Linux Practicum: Adding a Second Storage Drive on CentOS 7 with BtrFS



  • In this example I will walk through the creation of a new 1TB filesystem on CentOS 7 Linux using the BtrFS filesystem. BtrFS has both the filesystem and the logical volume manager built into a single package so we will not be using LVM here.

    0_1468422280345_Screenshot from 2016-07-13 10:34:13.png

    In my example platform, I am working from a KVM based Scale HC3 cluster. This allows me to make a VIRTIO paravirtualized block device which will show up as a /dev/vd* device in my operating system.

    We can look up our available disk devices using the lsblk command:

    # lsblk 
    NAME                             MAJ:MIN RM   SIZE RO TYPE MOUNTPOINT
    sr0                               11:0    1   603M  0 rom  
    vda                              252:0    0  14.9G  0 disk 
    ├─vda1                           252:1    0   500M  0 part /boot
    └─vda2                           252:2    0  14.4G  0 part 
      ├─centos_lab--lnx--centos-root 253:0    0  12.9G  0 lvm  /
      └─centos_lab--lnx--centos-swap 253:1    0   1.5G  0 lvm  [SWAP]
    vdb                              252:16   0 931.3G  0 disk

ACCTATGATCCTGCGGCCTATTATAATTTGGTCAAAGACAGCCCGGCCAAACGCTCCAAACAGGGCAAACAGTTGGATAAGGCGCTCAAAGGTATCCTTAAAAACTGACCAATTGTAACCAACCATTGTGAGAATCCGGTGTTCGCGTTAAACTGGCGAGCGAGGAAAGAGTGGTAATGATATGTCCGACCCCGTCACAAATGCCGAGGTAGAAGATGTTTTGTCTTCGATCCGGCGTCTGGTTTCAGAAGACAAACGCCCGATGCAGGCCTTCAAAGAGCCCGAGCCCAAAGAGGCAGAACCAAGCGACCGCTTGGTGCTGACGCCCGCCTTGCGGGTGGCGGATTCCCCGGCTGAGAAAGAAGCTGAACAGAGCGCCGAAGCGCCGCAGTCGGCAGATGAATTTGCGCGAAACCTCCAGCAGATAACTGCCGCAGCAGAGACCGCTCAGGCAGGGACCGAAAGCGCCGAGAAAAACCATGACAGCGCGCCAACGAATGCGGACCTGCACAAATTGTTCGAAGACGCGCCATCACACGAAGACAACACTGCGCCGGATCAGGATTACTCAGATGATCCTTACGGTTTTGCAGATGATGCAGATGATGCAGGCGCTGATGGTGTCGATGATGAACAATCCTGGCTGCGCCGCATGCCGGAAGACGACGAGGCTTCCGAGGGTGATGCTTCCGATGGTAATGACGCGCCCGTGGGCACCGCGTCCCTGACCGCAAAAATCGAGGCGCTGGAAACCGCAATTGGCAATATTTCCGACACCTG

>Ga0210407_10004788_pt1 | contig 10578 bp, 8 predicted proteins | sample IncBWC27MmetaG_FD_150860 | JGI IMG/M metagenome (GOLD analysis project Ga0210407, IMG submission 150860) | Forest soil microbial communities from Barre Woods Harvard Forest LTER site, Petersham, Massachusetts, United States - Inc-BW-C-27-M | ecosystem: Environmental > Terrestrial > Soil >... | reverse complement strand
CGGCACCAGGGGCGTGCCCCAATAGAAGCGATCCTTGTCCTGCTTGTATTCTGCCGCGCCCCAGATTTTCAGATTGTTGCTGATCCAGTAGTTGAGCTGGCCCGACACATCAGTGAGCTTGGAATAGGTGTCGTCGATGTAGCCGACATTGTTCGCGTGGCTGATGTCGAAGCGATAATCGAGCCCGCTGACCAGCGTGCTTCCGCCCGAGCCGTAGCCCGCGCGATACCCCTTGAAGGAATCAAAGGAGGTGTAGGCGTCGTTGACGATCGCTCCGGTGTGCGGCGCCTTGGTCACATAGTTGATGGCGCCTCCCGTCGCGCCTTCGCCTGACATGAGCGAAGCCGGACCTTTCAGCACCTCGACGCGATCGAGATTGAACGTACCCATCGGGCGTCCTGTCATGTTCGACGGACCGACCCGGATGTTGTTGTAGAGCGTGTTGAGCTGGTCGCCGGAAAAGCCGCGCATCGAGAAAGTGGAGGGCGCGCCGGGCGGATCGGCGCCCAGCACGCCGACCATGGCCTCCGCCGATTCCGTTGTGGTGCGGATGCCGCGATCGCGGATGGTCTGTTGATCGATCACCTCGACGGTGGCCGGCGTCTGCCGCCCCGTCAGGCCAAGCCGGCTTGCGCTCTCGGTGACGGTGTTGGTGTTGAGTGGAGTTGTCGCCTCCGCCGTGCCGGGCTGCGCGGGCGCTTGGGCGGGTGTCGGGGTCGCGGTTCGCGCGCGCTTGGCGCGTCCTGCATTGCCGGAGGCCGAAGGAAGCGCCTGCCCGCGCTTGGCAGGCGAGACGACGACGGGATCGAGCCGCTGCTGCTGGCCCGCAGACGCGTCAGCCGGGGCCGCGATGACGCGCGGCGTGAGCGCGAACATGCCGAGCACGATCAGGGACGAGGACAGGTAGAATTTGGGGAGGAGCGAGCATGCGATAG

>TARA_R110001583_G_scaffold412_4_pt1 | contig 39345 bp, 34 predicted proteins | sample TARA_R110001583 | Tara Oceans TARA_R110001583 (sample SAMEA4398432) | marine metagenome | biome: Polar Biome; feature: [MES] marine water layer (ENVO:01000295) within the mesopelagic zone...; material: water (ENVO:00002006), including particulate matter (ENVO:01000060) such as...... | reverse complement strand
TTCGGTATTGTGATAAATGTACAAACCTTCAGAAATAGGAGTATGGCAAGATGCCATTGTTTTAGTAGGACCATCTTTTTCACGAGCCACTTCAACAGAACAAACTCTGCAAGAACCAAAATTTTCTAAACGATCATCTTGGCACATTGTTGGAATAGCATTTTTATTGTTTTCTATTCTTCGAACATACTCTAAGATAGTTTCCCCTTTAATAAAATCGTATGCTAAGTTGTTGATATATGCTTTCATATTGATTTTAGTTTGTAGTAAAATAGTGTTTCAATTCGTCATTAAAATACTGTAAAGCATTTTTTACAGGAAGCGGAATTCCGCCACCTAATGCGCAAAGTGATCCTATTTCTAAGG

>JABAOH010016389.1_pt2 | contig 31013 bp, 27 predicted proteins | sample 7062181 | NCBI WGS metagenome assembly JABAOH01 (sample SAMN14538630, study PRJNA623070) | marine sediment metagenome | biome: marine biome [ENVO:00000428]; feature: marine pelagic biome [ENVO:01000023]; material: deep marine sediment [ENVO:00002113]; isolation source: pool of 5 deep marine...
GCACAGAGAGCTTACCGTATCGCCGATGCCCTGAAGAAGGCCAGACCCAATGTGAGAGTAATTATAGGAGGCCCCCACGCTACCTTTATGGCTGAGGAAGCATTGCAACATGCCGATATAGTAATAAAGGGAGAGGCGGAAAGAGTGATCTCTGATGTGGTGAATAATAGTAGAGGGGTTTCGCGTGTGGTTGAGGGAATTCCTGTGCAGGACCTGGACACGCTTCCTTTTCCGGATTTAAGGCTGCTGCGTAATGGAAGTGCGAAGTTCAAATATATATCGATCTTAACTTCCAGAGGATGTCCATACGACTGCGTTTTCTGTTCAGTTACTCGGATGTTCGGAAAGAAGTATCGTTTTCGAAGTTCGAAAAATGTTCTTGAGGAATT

We can see that /dev/vda is already in use and /dev/vdb is unused so we know that that is the new block device that we just added to our server.

    # mkfs.btrfs /dev/vdb
    btrfs-progs v3.19.1
    See http://btrfs.wiki.kernel.org for more information.
    
    Turning ON incompat feature 'extref': increased hardlink limit per file to 65536
    Turning ON incompat feature 'skinny-metadata': reduced-size metadata extent refs
    fs created label (null) on /dev/vdb
    	nodesize 16384 leafsize 16384 sectorsize 4096 size 931.32GiB
    

    Mounting is now very easy:

    # mkdir /var/log2
    # echo '/dev/vdb	/var/log2						btrfs	defaults	0 0' >> /etc/fstab
    # mount /var/log2
    # df -h /var/log2
    Filesystem      Size  Used Avail Use% Mounted on
    /dev/vdb        932G   17M  930G   1% /var/log2
    

    Part of a series on Linux Systems Administration by Scott Alan Miller